Queen's University

Column overlooked the “Reagan Democrats”

Re: “A book, a course, and the future of the American Republic”
ISSUE #3 – 2011, PP. 8-9

Prof. Geoff Smith believes that during the 1970s and 1980s “neo-conservatives and Reagan Republicans” turned “Democrat” into a word with “un-American” connotations. This opinion seems inconsistent with the importance of “Reagan Democrats” in what became the Reagan coalition. The leftward lurch of the Democratic Party in the 1970s overwhelmed the influence of those Democrats – such as Senator Henry (“Scoop”) Jackson – who believed in stronger defence and a robust anti-Soviet foreign policy. The result was to drive many traditional Democrats, including elements of the party’s elite, into alliance with Republican conservatives. Jeane Kirkpatrick, Elliott Abrams, and Jackson’s aide Richard Perle were all Democrats, but all served at high levels in the Reagan Administration – Dr. Kirkpatrick as U.S. ambassador at the United Nations and a member of the President’s cabinet. As late as 1984, when she addressed the Republican national convention, Kirkpatrick did so as a dissident Democrat, praising Harry Truman and other patriotic Cold War Democrats of the past. She focused her attack on the kind of Democrats who had controlled the party’s recent convention in San Francisco. It was specifically the “San Francisco Democrats” whom she denounced for their lenient view of communism and their determination to “blame America first.”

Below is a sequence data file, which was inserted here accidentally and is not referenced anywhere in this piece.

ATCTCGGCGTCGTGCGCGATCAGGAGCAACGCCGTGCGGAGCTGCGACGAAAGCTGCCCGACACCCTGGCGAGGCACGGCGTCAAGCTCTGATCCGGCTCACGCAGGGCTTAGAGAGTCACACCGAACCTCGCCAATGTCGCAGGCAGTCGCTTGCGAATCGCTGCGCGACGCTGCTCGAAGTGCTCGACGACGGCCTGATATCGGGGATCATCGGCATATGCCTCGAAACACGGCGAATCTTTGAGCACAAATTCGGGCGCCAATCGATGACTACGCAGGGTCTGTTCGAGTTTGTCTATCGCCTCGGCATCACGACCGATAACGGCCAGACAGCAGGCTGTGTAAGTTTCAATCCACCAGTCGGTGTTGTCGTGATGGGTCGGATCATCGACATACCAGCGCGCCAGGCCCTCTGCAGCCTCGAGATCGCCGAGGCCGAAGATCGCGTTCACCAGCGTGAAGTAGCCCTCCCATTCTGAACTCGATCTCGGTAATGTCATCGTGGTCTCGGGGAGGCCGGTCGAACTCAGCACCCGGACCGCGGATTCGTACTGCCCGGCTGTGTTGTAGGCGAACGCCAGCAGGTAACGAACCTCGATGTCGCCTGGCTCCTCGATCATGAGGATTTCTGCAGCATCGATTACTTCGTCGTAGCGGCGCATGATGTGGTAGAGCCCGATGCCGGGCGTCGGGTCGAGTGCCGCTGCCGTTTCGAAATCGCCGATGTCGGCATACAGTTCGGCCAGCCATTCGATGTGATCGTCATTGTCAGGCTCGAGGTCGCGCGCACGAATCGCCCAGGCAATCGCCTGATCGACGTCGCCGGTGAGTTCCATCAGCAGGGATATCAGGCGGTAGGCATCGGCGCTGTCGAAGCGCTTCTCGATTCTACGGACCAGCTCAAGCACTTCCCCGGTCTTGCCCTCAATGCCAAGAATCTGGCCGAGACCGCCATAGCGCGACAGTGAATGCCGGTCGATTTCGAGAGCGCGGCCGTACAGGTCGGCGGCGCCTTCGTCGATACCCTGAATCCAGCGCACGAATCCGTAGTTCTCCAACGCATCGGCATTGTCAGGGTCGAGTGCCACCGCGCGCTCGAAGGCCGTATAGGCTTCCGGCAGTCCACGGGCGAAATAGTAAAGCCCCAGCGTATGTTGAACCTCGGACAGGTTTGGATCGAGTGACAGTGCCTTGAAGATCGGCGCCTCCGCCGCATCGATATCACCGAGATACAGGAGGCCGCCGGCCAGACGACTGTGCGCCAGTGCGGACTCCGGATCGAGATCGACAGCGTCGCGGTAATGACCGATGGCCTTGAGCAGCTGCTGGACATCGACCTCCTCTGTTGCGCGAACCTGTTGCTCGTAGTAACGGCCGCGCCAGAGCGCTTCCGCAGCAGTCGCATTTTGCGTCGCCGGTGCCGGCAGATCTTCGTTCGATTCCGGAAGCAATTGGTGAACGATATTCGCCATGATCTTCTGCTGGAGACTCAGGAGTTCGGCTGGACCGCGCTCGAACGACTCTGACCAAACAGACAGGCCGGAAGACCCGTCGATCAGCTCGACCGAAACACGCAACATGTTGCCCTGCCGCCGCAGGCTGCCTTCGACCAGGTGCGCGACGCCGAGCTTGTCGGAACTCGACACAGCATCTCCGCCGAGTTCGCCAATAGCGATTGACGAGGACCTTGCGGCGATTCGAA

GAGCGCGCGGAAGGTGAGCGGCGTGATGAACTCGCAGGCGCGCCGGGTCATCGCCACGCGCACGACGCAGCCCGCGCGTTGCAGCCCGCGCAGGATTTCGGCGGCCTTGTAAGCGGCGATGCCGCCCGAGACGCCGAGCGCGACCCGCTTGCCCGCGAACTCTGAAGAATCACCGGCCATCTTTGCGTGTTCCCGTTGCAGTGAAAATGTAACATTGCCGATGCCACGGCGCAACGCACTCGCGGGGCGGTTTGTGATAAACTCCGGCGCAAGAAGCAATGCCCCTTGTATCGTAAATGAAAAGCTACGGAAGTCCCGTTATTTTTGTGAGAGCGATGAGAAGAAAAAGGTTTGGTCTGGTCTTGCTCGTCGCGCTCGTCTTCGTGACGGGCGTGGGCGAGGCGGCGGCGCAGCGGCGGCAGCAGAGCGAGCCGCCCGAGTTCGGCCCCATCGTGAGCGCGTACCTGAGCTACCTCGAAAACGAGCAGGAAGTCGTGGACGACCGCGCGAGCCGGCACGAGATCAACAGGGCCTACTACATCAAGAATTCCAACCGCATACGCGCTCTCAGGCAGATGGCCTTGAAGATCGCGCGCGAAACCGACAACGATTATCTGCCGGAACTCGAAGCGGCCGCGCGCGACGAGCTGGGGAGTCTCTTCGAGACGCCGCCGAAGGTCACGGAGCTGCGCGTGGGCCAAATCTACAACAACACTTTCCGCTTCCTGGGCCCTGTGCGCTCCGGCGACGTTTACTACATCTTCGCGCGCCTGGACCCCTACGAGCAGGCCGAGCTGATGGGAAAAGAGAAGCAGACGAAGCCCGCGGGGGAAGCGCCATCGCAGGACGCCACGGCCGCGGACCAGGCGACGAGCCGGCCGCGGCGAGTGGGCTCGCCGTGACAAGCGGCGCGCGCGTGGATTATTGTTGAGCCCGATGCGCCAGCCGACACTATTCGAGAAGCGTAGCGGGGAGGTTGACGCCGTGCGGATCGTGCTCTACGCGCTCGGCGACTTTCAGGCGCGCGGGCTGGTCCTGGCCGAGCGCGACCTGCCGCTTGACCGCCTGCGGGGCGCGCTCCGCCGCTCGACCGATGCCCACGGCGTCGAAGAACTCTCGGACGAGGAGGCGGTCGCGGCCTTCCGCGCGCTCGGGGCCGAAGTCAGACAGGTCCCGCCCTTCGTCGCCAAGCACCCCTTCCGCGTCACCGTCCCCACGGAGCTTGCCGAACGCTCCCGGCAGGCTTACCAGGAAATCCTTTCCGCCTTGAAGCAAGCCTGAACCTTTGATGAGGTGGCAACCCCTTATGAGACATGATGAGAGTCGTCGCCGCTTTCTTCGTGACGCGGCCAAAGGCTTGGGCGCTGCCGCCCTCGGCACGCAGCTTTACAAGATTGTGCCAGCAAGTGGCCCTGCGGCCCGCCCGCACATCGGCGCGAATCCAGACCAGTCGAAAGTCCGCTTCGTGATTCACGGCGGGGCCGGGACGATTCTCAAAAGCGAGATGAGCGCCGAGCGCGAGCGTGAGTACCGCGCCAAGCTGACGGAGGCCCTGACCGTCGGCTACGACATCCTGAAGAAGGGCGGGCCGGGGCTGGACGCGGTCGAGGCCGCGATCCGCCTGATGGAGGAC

Such disunity among Democrats had contributed significantly to Reagan’s landslide victory in 1980, and in 1984 it helped him achieve an even more massive electoral triumph. On both occasions he carried even the famously Democratic state of Massachusetts!

One major study relevant to this subject is Jay Winik’s book On the Brink (Simon and Schuster, 1996), which reveals much about what Dr. Winik calls “the men and women who won the Cold War” during the Reagan years.

Dr. Kenneth H.W. Hilborn
Arts'56, MA'58
London, ON
 

The writer is a Professor Emeritus in the History Department at the University of Western Ontario. – Ed.
 

Queen's Alumni Review, 2011 Issue #4Queen's Alumni Review
2011 Issue #4
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